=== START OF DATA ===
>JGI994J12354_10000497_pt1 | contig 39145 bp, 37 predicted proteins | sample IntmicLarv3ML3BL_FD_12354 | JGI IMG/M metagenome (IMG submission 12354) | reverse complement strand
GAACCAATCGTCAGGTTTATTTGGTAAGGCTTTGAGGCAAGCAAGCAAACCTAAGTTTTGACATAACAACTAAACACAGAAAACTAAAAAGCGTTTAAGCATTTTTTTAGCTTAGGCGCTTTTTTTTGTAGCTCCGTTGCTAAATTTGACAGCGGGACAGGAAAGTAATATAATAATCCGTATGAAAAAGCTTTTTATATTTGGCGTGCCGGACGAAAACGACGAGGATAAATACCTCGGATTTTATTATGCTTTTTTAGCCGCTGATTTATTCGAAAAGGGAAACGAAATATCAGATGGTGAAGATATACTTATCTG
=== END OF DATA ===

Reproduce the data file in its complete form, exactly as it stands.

>JGI994J12354_10000497_pt1 | contig 39145 bp, 37 predicted proteins | sample IntmicLarv3ML3BL_FD_12354 | JGI IMG/M metagenome (IMG submission 12354) | reverse complement strand
GAACCAATCGTCAGGTTTATTTGGTAAGGCTTTGAGGCAAGCAAGCAAACCTAAGTTTTGACATAACAACTAAACACAGAAAACTAAAAAGCGTTTAAGCATTTTTTTAGCTTAGGCGCTTTTTTTTGTAGCTCCGTTGCTAAATTTGACAGCGGGACAGGAAAGTAATATAATAATCCGTATGAAAAAGCTTTTTATATTTGGCGTGCCGGACGAAAACGACGAGGATAAATACCTCGGATTTTATTATGCTTTTTTAGCCGCTGATTTATTCGAAAAGGGAAACGAAATATCAGATGGTGAAGATATACTTATCTG